How Technology Found Me by Luísa Gockel
Tell us about yourself?
I am a social innovation consultant, early stage impact investor and the director of the Lightbulb Trust, a family foundation that makes grants and impact investments in the education space.
What led you to a career in tech?
I have always been a non-tech person who works in tech and I know it sounds strange. I usually tell people that I didn’t find technology, but technology found me.
When I worked as a journalist, I wrote about social innovation. When I worked at a non-profit, I raised money to help fund technology programmes for underserved young people. When I worked in corporate, I supported social entrepreneurs to build tech solutions for some of the world’s toughest problems. Technology has always been a key part of my journey.
It took me 15 years or so to understand and acknowledge the fact that I have a career in tech even though I don't have a technical background. This is a fairly common misconception as when people think about a career in tech, they normally picture developers writing complex lines of code and forget about the marketer, social media specialist, content manager, salesperson, finance director, project manager and many other roles that, without them, any flashy piece of technology would be irrelevant.
What does a typical day look like for you?
I’m a recovering workaholic so I’m always careful to protect my family time and well-being. I know that people normally reply to this question saying that they first check emails and then they start meetings, have a break to do deep work and so on.
I do all those things, but only after my kids go to school, after I exercise, read the papers and have a proper meal without staring at my overflowing inbox. I think that having very clear priorities and committing to them is more important than planning activities for my day.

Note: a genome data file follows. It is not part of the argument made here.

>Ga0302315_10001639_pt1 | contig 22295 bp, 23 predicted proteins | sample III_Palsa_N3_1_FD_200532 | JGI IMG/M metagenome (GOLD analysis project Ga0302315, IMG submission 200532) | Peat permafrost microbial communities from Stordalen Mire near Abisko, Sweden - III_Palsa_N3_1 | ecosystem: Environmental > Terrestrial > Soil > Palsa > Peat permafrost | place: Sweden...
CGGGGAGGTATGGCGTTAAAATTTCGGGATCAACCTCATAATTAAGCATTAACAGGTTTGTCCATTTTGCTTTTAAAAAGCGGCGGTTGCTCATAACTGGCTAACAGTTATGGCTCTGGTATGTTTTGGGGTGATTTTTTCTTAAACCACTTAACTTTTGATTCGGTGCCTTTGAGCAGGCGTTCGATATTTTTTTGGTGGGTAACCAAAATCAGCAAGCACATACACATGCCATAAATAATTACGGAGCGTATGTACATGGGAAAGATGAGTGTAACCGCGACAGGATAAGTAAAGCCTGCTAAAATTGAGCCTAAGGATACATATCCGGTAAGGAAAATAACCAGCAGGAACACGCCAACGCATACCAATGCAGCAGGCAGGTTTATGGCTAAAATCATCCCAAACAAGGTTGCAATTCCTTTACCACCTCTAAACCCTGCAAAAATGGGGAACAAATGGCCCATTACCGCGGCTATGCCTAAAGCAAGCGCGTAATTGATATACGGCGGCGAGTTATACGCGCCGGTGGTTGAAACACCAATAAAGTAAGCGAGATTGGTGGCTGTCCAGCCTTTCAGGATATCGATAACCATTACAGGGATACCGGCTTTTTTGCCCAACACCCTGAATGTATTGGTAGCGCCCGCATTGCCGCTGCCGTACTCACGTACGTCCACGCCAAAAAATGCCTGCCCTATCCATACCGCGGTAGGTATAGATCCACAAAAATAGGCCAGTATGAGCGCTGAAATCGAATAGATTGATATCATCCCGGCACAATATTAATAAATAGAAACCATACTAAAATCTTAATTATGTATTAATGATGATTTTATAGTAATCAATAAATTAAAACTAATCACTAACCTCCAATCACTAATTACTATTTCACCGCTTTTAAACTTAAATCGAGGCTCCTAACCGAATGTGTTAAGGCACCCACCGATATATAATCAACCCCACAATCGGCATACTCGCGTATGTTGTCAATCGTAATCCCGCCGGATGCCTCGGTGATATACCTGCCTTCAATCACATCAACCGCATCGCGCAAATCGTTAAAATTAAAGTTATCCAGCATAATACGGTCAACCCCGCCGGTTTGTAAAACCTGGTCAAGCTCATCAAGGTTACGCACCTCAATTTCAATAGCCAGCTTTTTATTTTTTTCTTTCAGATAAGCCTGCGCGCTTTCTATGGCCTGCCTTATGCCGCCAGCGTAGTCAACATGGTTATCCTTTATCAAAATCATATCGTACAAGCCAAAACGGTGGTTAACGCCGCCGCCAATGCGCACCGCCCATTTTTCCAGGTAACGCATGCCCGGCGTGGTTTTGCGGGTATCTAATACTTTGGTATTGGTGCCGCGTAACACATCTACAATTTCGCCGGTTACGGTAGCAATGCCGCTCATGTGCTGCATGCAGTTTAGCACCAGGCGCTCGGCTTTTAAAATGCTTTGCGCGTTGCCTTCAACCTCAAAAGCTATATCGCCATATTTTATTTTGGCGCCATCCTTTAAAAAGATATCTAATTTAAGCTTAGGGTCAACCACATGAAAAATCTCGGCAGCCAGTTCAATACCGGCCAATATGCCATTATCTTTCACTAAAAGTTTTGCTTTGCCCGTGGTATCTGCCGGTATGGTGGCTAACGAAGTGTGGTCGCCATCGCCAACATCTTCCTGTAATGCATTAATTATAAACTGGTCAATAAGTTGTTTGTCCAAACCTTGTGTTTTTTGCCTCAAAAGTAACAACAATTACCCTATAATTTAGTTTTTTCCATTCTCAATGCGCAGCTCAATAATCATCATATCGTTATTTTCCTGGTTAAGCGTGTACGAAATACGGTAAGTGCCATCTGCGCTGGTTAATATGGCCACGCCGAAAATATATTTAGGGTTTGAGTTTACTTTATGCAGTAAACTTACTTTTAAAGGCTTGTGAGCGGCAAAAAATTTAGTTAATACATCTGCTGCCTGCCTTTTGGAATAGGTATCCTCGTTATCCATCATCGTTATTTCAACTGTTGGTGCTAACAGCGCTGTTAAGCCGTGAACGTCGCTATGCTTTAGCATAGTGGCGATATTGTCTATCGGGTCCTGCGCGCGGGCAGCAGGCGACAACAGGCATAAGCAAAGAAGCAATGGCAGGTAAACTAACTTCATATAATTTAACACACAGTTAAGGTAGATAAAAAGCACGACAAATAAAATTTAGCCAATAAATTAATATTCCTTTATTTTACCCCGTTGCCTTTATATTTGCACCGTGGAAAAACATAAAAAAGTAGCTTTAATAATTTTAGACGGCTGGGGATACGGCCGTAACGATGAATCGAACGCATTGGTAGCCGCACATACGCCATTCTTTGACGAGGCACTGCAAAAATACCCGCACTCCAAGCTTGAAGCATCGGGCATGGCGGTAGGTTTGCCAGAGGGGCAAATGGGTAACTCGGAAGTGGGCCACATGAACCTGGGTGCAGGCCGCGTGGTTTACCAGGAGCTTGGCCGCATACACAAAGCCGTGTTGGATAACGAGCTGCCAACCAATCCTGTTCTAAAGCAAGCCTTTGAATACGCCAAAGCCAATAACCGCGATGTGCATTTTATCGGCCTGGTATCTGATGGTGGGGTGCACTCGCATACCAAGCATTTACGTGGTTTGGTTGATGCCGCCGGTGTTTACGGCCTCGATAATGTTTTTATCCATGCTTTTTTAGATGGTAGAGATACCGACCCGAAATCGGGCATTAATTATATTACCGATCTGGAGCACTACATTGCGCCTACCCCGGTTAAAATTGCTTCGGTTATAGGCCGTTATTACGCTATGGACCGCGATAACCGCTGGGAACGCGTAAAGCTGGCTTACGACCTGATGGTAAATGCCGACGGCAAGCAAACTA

My daily priorities are clear:
1 - My mental health and well-being (as without them I can’t deliver on priorities #2 and #3)
2 - My family
3 - Save the planet (life is very short, so I don’t do any type of work that doesn’t have a positive impact on people and on the planet.
Advice to your younger self?
Luisa, you’re a generalist, get over it! :)
I’ve grappled with the idea that I had to be very good at something for many years and only a few years ago I learned that this was a very unhelpful way to plan my career. There are two types of people: generalists and specialists. They are both very different and require a different skillset. I wish I had known that much earlier!
There’s a great article from Aaron Dinin that describes the difference between these two types of professionals: Is It Better to Work for a Startup or a Big Company?
If you could invite anyone to join the Black Valley community, who and why?
I wish there were more investors, VCs and funders in the Black Valley community. Anyone who deploys capital (investment, loans, grants, etc.) should be required to spend part of their time supporting underrepresented founders.
Investors and funders are a big part of the problem as they have the responsibility to deploy capital more equitably and we know they don’t. I believe they would benefit a lot from experiencing how bright, creative, and talented Black and underrepresented founders can be when connected to the right mentors, networks and resources.
Always ask why you’re building a new product/service/startup. And then ask the same question again and again and again. If after a few rounds of “whys” you realise that your product is not solving a meaningful problem that positively impacts people or the planet, go do something else. The world needs more meaningful innovation.